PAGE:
You’ve heard about the ever popularArabicas and Robustas but can you tell them apart just by taste? By no means a definitive guide, we attempt to discuss and distinguish some of the most popular coffee beans on the market today.
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“While there are about 25 major species around the world, only about 3 of them are cultivated for commercial consumption” (source). Arabica (Coffee arabica), Robusta (Coffee caniphora), Liberica (Coffee liberica), and Excelsa (Coffee liberica var. dewevrei) - which is technically a type of Liberica yet, an offshoot so distinct, it gets its own mention.
70%-80% of coffee in the world is made from Arabica beans making it the most popular bean type. Known for its sweeter, more delicate flavour, the coffee contains less caffeine than your “Robusta” types, and tends to be less “acidic” too. Arabica coffee is grown primarily in the rainforests of Brazil, with higher altitudes above sea level. Because of this elevation, mechanical farming is difficult. Farmers have to hand-pick the beans, navigating around steep slopes.
It is also one of the more difficult beans to cultivate due to a multitude of factors. Slight changes in height and temperature can directly affect the taste of these beans. Not to mention, Arabicas are also the most prone to blight and diseases. Farming in large quantities remains a challenge, driving up the price point of the beans significantly - though, many coffee drinkers happily pay for this sweet, sensitive bean.
Popular Arabica-types: Brazilian, Indonesian / Javanese, Columbian, Ethiopian (Yemen).
Robusta beans are as its name aptly describes. They are a robust bean, with double the caffeine compared to the Arabica types. Known for its strong, often bitter taste, theRobusta can taste “smokey” with notes of chocolate and rum in its flavour profile. Compared to other bean types, the Robusta is much easier to grow and cultivate. Because it can grow in lower altitudes, mechanical farming is possible, making for a higher crop yield.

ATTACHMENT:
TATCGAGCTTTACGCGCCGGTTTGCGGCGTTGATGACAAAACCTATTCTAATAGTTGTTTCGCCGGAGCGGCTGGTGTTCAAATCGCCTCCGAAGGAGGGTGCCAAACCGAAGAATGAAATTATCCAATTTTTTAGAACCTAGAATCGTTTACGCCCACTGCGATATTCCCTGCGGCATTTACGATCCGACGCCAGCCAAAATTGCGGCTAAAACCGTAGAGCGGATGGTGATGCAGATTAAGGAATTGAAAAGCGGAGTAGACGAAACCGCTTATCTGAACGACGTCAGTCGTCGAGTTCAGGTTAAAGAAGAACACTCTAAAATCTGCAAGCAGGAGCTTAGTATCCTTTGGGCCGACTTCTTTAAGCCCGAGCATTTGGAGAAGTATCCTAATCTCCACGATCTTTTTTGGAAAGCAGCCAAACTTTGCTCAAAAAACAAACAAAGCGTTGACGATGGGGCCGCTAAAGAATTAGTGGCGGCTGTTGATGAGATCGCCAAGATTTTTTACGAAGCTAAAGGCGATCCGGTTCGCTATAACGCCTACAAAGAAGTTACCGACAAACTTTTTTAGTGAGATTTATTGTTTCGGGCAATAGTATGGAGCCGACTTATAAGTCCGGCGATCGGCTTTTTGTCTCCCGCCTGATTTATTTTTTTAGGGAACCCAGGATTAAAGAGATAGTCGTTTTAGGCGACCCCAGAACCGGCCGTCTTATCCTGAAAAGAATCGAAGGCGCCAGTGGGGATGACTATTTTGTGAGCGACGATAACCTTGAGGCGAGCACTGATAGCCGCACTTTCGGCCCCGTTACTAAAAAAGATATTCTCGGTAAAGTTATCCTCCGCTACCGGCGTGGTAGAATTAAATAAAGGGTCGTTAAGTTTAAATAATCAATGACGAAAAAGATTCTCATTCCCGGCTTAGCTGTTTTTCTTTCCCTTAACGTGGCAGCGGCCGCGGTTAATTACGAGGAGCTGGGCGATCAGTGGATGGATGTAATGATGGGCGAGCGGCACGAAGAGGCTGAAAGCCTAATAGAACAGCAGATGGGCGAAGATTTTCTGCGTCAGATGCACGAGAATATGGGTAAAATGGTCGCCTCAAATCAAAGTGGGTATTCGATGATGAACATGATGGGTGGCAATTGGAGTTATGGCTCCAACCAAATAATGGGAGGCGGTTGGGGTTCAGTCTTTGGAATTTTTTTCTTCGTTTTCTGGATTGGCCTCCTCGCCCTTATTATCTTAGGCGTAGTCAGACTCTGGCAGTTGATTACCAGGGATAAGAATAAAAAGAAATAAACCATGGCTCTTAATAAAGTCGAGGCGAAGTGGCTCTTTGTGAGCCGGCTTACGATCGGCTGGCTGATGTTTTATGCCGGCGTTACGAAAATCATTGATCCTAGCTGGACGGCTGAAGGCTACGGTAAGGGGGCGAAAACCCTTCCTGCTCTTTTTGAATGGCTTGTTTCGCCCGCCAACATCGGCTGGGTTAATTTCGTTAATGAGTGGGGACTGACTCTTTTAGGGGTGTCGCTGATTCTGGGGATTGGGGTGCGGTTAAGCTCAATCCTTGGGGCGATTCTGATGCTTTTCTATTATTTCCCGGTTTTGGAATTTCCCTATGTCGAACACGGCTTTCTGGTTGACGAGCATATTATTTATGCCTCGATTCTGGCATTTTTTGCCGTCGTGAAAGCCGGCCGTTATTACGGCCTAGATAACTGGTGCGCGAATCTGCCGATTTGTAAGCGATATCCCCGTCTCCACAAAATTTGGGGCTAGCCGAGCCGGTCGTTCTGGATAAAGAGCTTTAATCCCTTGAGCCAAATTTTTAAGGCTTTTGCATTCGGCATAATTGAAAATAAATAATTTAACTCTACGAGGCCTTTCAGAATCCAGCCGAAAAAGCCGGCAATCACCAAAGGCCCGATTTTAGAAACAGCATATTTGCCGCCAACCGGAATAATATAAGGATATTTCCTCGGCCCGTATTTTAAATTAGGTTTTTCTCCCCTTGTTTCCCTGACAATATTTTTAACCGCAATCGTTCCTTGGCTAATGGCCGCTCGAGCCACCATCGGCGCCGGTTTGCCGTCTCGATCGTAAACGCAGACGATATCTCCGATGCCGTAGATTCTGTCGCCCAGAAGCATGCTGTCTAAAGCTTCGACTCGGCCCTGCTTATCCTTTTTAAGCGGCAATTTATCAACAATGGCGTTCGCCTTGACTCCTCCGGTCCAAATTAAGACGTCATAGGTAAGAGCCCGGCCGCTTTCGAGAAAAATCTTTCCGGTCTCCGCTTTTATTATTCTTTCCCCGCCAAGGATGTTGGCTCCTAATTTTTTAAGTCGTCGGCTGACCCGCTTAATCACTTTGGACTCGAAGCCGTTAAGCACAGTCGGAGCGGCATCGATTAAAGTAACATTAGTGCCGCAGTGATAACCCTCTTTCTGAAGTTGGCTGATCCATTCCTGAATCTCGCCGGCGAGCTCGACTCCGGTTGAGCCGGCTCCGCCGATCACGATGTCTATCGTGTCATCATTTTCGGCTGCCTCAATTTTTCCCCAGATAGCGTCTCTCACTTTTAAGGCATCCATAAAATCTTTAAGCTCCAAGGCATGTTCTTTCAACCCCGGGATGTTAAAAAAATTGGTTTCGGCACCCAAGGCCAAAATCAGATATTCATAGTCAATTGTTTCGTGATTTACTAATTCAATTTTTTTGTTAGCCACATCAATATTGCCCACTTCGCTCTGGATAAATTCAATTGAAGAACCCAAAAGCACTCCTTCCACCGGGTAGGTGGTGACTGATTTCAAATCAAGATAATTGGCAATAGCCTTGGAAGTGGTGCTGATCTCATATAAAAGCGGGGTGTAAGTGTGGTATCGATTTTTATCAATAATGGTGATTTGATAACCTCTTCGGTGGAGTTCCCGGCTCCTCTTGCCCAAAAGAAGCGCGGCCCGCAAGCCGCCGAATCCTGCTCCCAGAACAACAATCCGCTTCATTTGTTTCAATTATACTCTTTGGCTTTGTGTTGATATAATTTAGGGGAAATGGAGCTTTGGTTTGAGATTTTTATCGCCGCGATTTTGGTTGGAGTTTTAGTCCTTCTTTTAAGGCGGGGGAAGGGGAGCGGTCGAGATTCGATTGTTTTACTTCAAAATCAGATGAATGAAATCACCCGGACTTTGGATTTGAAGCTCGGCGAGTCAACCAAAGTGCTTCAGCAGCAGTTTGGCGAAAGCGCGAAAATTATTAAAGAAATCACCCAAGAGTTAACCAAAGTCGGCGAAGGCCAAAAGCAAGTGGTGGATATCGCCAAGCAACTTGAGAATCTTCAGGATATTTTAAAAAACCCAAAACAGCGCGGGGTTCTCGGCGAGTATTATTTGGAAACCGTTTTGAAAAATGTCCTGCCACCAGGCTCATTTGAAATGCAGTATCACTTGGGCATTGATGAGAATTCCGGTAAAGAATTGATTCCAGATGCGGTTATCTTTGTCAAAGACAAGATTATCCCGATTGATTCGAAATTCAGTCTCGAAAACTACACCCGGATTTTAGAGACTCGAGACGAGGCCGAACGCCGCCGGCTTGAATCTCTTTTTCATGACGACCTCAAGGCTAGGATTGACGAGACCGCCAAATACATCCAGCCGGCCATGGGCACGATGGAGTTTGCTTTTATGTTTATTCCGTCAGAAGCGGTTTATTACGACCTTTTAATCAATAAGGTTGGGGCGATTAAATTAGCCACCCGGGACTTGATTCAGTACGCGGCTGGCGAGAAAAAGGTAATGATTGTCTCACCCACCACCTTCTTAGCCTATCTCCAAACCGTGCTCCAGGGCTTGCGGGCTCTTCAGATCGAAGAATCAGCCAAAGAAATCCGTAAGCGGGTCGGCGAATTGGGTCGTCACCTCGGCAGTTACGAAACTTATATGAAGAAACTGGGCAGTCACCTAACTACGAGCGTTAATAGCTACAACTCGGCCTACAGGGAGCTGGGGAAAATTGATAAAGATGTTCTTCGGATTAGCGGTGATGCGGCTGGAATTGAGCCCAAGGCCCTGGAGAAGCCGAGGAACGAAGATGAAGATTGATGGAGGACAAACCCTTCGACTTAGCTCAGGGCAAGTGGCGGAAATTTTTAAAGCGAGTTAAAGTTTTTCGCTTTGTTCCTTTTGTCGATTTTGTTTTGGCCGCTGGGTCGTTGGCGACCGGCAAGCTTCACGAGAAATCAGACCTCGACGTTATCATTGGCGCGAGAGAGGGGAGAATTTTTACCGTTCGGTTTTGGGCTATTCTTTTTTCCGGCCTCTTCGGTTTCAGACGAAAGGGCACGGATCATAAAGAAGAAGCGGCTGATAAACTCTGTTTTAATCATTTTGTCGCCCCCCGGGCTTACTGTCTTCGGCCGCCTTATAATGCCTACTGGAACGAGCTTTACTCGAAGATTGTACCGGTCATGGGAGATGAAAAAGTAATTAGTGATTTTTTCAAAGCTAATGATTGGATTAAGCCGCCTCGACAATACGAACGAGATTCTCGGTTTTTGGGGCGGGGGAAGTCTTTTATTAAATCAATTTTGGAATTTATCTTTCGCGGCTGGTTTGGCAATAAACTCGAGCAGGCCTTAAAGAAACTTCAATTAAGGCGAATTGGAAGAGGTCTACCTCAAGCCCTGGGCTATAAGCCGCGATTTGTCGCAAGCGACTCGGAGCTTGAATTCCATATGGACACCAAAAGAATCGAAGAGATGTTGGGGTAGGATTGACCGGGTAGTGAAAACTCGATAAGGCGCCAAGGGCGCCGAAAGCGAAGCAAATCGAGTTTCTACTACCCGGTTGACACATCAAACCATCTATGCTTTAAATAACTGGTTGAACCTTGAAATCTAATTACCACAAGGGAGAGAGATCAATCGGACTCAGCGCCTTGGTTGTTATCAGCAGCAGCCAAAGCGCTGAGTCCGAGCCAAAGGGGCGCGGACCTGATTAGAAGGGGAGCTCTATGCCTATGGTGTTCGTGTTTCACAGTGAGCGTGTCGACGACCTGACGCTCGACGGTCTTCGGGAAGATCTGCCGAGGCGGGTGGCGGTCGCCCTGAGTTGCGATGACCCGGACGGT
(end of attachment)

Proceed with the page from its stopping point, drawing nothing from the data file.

Combine that with its disease-resistant quality, this bean is available in high supply, making it one of the most affordable. It forms the perfect candidate for fillers in coffee blends and inexpensive instant coffee mixes. Vietnam is now the leading exporter of Robusta coffee in the world. In fact most Vietnamese prefer the bolder often harsher taste of theRobusta compared to its Arabica counterpart.
Popular Robusta-types: Vietnamese, Brazilian, Indonesian, Ugandan, Indian, Malaysian.
Fruity, flowery and at times woody, Liberica coffee is a rare treat for many coffee enthusiasts, depending on your part of the world. There was a time where this bean had been very popular. However a rare plant disease known as “coffee rust” set in at the end of the 19th century and eliminated a large population of the plant. The popularity of the Arabica and Robusta types also contributed to its decline in production.
Liberica beans were largely cultivated along the Atlantic coast of Liberia but it is now cultivated mainly in the Philippines. Sometimes known as “Barako”, this bean has often been described as “nutty” and a “prima donna” of sorts because it relies heavily on its roasting to unleash its flavour. Roasting is key to how this coffee tastes.
Popular Liberica types: Philippines, Indonesian, Seychelles, the Andaman & Nicobar Islands, Malaysian.
Once considered its own “type” of coffee, the Excelsa has been reclassified as a type of Liberica. Grown primarily in Southeast Asia, the Excelsa makes up just 7% of global coffee production. It is a tartier, fruitier bean, yet known for sharing both attributes of light and dark roast coffees (source). It is a much sought-after flavour profile by coffee enthusiasts, precisely for its rarity.
*The Excelsa shares the same popular country production list as the Liberica.
We’ve said it once, we’ll say it a million times, coffee is all about your own individual preference. There is no right or wrong way to enjoy it. So get out there, find what you like and stick with it. Or if you’re in the mood for exploration, venture out and take a stab at the road less traveled.